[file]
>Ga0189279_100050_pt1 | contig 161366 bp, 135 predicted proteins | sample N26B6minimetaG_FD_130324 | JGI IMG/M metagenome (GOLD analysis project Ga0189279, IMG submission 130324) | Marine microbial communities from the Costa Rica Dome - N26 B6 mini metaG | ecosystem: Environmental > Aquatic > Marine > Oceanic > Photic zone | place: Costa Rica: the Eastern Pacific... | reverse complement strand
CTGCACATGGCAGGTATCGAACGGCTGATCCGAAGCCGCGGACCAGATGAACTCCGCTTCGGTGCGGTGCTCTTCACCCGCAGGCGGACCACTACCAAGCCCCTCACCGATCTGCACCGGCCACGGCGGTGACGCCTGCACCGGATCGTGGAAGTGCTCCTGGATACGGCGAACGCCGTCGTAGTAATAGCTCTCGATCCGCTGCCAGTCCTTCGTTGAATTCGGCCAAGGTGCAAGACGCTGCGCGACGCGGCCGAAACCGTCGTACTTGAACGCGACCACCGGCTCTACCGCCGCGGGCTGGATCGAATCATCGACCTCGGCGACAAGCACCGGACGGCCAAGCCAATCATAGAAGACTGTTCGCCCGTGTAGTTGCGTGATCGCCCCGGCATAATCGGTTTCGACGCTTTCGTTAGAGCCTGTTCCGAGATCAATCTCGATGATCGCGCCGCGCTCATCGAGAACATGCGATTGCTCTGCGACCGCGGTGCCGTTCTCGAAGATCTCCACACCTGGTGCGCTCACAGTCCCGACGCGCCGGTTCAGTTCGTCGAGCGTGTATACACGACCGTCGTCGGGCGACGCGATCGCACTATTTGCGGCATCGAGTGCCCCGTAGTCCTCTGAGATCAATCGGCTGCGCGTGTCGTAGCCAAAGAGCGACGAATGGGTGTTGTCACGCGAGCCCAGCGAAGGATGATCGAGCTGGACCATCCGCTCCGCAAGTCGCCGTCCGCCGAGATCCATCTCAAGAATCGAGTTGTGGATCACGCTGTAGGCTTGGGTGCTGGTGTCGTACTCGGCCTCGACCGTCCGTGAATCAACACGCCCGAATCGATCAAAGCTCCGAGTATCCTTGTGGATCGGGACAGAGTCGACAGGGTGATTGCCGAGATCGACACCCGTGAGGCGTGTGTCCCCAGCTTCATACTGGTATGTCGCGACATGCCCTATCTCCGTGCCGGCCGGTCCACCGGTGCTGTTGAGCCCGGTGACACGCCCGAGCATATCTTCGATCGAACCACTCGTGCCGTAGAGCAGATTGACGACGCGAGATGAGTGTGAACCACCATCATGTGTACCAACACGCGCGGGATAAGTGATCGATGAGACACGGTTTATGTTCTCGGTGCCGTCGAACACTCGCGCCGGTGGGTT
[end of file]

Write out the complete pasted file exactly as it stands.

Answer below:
>Ga0189279_100050_pt1 | contig 161366 bp, 135 predicted proteins | sample N26B6minimetaG_FD_130324 | JGI IMG/M metagenome (GOLD analysis project Ga0189279, IMG submission 130324) | Marine microbial communities from the Costa Rica Dome - N26 B6 mini metaG | ecosystem: Environmental > Aquatic > Marine > Oceanic > Photic zone | place: Costa Rica: the Eastern Pacific... | reverse complement strand
CTGCACATGGCAGGTATCGAACGGCTGATCCGAAGCCGCGGACCAGATGAACTCCGCTTCGGTGCGGTGCTCTTCACCCGCAGGCGGACCACTACCAAGCCCCTCACCGATCTGCACCGGCCACGGCGGTGACGCCTGCACCGGATCGTGGAAGTGCTCCTGGATACGGCGAACGCCGTCGTAGTAATAGCTCTCGATCCGCTGCCAGTCCTTCGTTGAATTCGGCCAAGGTGCAAGACGCTGCGCGACGCGGCCGAAACCGTCGTACTTGAACGCGACCACCGGCTCTACCGCCGCGGGCTGGATCGAATCATCGACCTCGGCGACAAGCACCGGACGGCCAAGCCAATCATAGAAGACTGTTCGCCCGTGTAGTTGCGTGATCGCCCCGGCATAATCGGTTTCGACGCTTTCGTTAGAGCCTGTTCCGAGATCAATCTCGATGATCGCGCCGCGCTCATCGAGAACATGCGATTGCTCTGCGACCGCGGTGCCGTTCTCGAAGATCTCCACACCTGGTGCGCTCACAGTCCCGACGCGCCGGTTCAGTTCGTCGAGCGTGTATACACGACCGTCGTCGGGCGACGCGATCGCACTATTTGCGGCATCGAGTGCCCCGTAGTCCTCTGAGATCAATCGGCTGCGCGTGTCGTAGCCAAAGAGCGACGAATGGGTGTTGTCACGCGAGCCCAGCGAAGGATGATCGAGCTGGACCATCCGCTCCGCAAGTCGCCGTCCGCCGAGATCCATCTCAAGAATCGAGTTGTGGATCACGCTGTAGGCTTGGGTGCTGGTGTCGTACTCGGCCTCGACCGTCCGTGAATCAACACGCCCGAATCGATCAAAGCTCCGAGTATCCTTGTGGATCGGGACAGAGTCGACAGGGTGATTGCCGAGATCGACACCCGTGAGGCGTGTGTCCCCAGCTTCATACTGGTATGTCGCGACATGCCCTATCTCCGTGCCGGCCGGTCCACCGGTGCTGTTGAGCCCGGTGACACGCCCGAGCATATCTTCGATCGAACCACTCGTGCCGTAGAGCAGATTGACGACGCGAGATGAGTGTGAACCACCATCATGTGTACCAACACGCGCGGGATAAGTGATCGATGAGACACGGTTTATGTTCTCGGTGCCGTCGAACACTCGCGCCGGTGGGTT